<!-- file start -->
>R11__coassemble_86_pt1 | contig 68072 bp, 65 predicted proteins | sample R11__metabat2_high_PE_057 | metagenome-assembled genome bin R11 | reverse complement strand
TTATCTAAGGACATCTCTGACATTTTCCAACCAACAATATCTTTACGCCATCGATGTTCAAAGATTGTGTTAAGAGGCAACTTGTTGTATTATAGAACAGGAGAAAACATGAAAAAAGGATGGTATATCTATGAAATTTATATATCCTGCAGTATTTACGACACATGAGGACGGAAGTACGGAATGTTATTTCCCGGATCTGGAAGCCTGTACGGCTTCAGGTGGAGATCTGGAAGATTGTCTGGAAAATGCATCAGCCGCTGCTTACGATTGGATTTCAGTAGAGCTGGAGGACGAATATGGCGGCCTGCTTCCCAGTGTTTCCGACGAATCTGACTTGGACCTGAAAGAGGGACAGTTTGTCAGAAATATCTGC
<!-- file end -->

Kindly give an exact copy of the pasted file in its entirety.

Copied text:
>R11__coassemble_86_pt1 | contig 68072 bp, 65 predicted proteins | sample R11__metabat2_high_PE_057 | metagenome-assembled genome bin R11 | reverse complement strand
TTATCTAAGGACATCTCTGACATTTTCCAACCAACAATATCTTTACGCCATCGATGTTCAAAGATTGTGTTAAGAGGCAACTTGTTGTATTATAGAACAGGAGAAAACATGAAAAAAGGATGGTATATCTATGAAATTTATATATCCTGCAGTATTTACGACACATGAGGACGGAAGTACGGAATGTTATTTCCCGGATCTGGAAGCCTGTACGGCTTCAGGTGGAGATCTGGAAGATTGTCTGGAAAATGCATCAGCCGCTGCTTACGATTGGATTTCAGTAGAGCTGGAGGACGAATATGGCGGCCTGCTTCCCAGTGTTTCCGACGAATCTGACTTGGACCTGAAAGAGGGACAGTTTGTCAGAAATATCTGC